Escaflowne: Yoko Kanno’s first anime TV OST, even before Bebop; I have all five OST CDs. Among the individual tracks, Dance of Curse and Chain are both all-timers and instant nostalgia blasts for me.

    Yuki Yuna is a Hero: I bought this OST on CD, imported it from Japan right after it came out, and it didn’t leave my car for most of 2015. Track 29 of the OST (generally called “11 Stars, 5 Flowers” by fans) is especially one that no fan of this series will ever forget.

    Laid-Back Camp: Slice of Life/CGDCT shows tend to have very bland soundtracks for the most part. Laid-Back Camp is maybe the only one that actually has music tracks I can pull out of my head even now and remember some of the exact scenes where they were used.

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      1. I don’t know if that’s still a routine thing or not – Japan has (unfortunately) been quickly catching up to the West over the last few years in terms of ditching physical media and it’s been a long time since I heard a new OST I was really fired up to buy that isn’t available digitally. But yeah, for a long time it was common for popular anime and visual novels to have soundtrack CDs, often more than one if it was a big enough project. With Clannad, for instance, Key published CDs for the complete original VN soundtrack (on three discs!), two remix albums, a piano arrangement album, and the film soundtrack. There were even one or two companies during the first anime boom in the early ’00s who licensed anime soundtrack CDs for western releases. I have a licensed OST CD for R.O.D. the TV from back then, for instance.


      2. Well for what it’s worth I wouldn’t say it’s quickly happening. Physical media is still the norm for many. But it definitely will change at some point – Youtube is so popular in the younger generation that I can see them not caring so much about physical CDs when they can find everything online.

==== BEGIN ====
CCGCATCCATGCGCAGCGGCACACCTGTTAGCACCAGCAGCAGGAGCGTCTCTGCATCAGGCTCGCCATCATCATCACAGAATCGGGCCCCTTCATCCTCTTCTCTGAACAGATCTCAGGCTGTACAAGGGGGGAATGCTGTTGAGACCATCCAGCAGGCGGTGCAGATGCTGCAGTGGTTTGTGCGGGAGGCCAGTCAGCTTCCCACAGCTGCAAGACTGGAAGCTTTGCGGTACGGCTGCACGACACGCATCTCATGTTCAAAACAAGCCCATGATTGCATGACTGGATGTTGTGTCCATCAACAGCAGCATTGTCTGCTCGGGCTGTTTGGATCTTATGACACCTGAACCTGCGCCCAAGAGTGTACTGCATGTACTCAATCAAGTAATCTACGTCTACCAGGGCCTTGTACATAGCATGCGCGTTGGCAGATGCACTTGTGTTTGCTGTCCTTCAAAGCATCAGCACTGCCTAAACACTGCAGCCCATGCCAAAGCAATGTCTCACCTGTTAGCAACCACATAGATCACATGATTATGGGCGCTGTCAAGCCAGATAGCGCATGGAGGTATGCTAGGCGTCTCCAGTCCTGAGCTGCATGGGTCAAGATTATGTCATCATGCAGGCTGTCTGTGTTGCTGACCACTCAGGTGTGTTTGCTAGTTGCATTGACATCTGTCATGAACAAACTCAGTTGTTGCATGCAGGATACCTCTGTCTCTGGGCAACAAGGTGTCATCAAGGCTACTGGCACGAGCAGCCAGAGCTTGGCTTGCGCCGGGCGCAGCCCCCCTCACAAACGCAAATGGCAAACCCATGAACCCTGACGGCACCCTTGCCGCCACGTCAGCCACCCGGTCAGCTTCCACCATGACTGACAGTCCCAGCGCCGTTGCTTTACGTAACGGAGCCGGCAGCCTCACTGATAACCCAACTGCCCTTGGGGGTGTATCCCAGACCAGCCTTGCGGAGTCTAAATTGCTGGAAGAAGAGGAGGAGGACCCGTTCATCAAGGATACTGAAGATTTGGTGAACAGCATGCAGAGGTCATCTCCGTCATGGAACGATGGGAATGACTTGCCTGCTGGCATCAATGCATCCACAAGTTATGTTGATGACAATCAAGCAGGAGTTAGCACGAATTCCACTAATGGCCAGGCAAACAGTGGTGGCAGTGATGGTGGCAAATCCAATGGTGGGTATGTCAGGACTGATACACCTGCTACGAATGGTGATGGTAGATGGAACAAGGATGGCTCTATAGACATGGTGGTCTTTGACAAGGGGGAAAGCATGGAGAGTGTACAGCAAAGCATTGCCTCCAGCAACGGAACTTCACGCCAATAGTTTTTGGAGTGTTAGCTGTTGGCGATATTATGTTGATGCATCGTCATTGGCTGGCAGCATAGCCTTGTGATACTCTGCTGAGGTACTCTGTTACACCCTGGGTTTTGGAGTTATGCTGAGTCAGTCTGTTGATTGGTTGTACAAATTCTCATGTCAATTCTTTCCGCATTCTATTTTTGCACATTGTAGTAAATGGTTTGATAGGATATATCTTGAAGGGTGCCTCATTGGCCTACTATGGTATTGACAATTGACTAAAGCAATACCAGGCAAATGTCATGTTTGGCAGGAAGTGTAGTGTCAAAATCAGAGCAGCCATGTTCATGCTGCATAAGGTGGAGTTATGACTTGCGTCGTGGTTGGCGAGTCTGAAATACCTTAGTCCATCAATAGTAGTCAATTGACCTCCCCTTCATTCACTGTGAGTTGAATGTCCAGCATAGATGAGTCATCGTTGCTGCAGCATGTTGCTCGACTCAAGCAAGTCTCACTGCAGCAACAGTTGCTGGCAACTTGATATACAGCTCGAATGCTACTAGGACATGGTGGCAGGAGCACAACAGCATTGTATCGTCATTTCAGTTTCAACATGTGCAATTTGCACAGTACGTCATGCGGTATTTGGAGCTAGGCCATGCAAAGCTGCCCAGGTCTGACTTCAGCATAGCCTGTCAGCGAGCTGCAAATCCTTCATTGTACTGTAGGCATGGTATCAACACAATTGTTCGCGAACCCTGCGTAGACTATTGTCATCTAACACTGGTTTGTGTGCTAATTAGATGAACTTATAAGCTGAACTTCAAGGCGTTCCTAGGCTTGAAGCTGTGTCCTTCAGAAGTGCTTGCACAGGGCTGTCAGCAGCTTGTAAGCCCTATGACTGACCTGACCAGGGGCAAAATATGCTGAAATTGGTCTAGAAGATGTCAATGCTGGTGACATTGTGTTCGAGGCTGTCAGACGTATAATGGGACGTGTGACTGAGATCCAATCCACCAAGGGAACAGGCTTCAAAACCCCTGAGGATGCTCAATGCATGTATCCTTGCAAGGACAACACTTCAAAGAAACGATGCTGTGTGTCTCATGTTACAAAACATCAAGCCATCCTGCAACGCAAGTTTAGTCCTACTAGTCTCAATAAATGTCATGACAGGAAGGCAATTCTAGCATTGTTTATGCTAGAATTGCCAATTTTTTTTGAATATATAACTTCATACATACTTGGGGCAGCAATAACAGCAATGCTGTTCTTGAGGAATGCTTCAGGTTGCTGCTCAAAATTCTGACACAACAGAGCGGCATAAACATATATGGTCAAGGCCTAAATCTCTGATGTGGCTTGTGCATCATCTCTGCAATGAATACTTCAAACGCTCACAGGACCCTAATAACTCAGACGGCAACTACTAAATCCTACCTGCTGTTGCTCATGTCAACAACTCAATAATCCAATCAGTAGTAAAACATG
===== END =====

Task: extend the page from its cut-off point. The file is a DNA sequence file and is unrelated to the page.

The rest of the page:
1. The BIG downside of digital releases is that you can’t import them the way you can physical releases. So, if the digital hasn’t released in the USA, you either have to jump through some hoops to make the seller think you’re in Japan – or hoist the jolly roger. I run into this a lot… Though, TBH, more and more are getting US releases.


  3. Agreed with Wingking on Yuuki Yuuna and Laid Back Camp…

    But I’d add:

    Yorimoi: The soundtrack is actually a bit sparse (that is, few tunes), but they’re used masterfully as “scene setters”. After one or two uses, you immediately know/feel the intended mood.

    SAO (franchise): Partly because there’s simply so dang many episodes and the music is remixed/recycled throughout… Partly because, well, it’s Yuki Kajiura soundtrack. My favorite moment is right near the end of Alicization – Asuna strides forward into battle, and very quietly “Swordland” is playing in the background. SAO’s “battle theme” which hadn’t previously been used in Alicization. It’s powerful callback.

    Liked by 1 person

    1. I couldn’t get into Yorimoi because I was bored the entire time (was before I realized I don’t enjoy CGDCT), but I’ll take your word for it there, seems like an anime that would have a good OST.

      And yeah, SAO is one that I can’t think of anything off the top of my head, but I’m sure I’d recognize many tracks from it.

      Liked by 1 person

    1. I don’t have much of a musical background, but I do know what I like and don’t like. That, and I know what sticks with me after finishing a series and what doesn’t. But yeah, I do feel like most anime just sound passable, but nothing really outstanding or memorable.

      Liked by 1 person